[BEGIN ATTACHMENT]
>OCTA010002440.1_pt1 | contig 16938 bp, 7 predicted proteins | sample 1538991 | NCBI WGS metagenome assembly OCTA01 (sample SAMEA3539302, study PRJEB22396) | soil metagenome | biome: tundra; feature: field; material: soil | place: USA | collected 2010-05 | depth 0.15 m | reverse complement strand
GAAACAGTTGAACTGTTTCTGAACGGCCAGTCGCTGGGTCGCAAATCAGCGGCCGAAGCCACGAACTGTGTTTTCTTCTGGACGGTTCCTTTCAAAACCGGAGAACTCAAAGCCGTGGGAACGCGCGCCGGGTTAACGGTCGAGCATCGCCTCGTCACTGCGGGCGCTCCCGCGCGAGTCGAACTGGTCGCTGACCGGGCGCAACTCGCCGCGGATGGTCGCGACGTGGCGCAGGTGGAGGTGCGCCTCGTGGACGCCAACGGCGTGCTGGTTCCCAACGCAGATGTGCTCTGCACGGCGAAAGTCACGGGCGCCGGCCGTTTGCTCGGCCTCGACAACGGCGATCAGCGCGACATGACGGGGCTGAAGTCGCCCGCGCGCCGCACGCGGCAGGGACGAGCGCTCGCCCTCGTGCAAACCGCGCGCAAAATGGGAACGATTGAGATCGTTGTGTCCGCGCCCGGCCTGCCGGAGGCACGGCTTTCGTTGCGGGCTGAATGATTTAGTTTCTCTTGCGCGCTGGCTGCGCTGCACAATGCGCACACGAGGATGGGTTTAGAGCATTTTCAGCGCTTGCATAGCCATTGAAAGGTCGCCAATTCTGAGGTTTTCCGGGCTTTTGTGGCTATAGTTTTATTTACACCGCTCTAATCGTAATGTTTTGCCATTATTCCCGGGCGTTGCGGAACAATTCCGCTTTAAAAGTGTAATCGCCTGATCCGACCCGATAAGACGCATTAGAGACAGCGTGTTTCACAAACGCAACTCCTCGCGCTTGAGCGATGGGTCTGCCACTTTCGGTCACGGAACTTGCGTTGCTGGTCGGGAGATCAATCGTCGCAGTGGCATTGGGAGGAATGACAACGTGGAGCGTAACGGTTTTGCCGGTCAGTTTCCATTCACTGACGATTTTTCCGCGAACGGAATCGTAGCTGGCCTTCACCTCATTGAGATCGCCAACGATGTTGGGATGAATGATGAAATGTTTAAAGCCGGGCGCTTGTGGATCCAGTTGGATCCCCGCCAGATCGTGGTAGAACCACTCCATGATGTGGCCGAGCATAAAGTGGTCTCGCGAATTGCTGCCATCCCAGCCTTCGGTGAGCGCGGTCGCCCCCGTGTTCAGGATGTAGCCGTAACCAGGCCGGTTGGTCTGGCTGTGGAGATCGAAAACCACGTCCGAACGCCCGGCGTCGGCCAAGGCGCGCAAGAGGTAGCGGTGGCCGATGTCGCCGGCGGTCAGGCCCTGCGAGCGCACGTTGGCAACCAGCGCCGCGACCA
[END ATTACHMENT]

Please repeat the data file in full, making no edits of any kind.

>OCTA010002440.1_pt1 | contig 16938 bp, 7 predicted proteins | sample 1538991 | NCBI WGS metagenome assembly OCTA01 (sample SAMEA3539302, study PRJEB22396) | soil metagenome | biome: tundra; feature: field; material: soil | place: USA | collected 2010-05 | depth 0.15 m | reverse complement strand
GAAACAGTTGAACTGTTTCTGAACGGCCAGTCGCTGGGTCGCAAATCAGCGGCCGAAGCCACGAACTGTGTTTTCTTCTGGACGGTTCCTTTCAAAACCGGAGAACTCAAAGCCGTGGGAACGCGCGCCGGGTTAACGGTCGAGCATCGCCTCGTCACTGCGGGCGCTCCCGCGCGAGTCGAACTGGTCGCTGACCGGGCGCAACTCGCCGCGGATGGTCGCGACGTGGCGCAGGTGGAGGTGCGCCTCGTGGACGCCAACGGCGTGCTGGTTCCCAACGCAGATGTGCTCTGCACGGCGAAAGTCACGGGCGCCGGCCGTTTGCTCGGCCTCGACAACGGCGATCAGCGCGACATGACGGGGCTGAAGTCGCCCGCGCGCCGCACGCGGCAGGGACGAGCGCTCGCCCTCGTGCAAACCGCGCGCAAAATGGGAACGATTGAGATCGTTGTGTCCGCGCCCGGCCTGCCGGAGGCACGGCTTTCGTTGCGGGCTGAATGATTTAGTTTCTCTTGCGCGCTGGCTGCGCTGCACAATGCGCACACGAGGATGGGTTTAGAGCATTTTCAGCGCTTGCATAGCCATTGAAAGGTCGCCAATTCTGAGGTTTTCCGGGCTTTTGTGGCTATAGTTTTATTTACACCGCTCTAATCGTAATGTTTTGCCATTATTCCCGGGCGTTGCGGAACAATTCCGCTTTAAAAGTGTAATCGCCTGATCCGACCCGATAAGACGCATTAGAGACAGCGTGTTTCACAAACGCAACTCCTCGCGCTTGAGCGATGGGTCTGCCACTTTCGGTCACGGAACTTGCGTTGCTGGTCGGGAGATCAATCGTCGCAGTGGCATTGGGAGGAATGACAACGTGGAGCGTAACGGTTTTGCCGGTCAGTTTCCATTCACTGACGATTTTTCCGCGAACGGAATCGTAGCTGGCCTTCACCTCATTGAGATCGCCAACGATGTTGGGATGAATGATGAAATGTTTAAAGCCGGGCGCTTGTGGATCCAGTTGGATCCCCGCCAGATCGTGGTAGAACCACTCCATGATGTGGCCGAGCATAAAGTGGTCTCGCGAATTGCTGCCATCCCAGCCTTCGGTGAGCGCGGTCGCCCCCGTGTTCAGGATGTAGCCGTAACCAGGCCGGTTGGTCTGGCTGTGGAGATCGAAAACCACGTCCGAACGCCCGGCGTCGGCCAAGGCGCGCAAGAGGTAGCGGTGGCCGATGTCGCCGGCGGTCAGGCCCTGCGAGCGCACGTTGGCAACCAGCGCCGCGACCA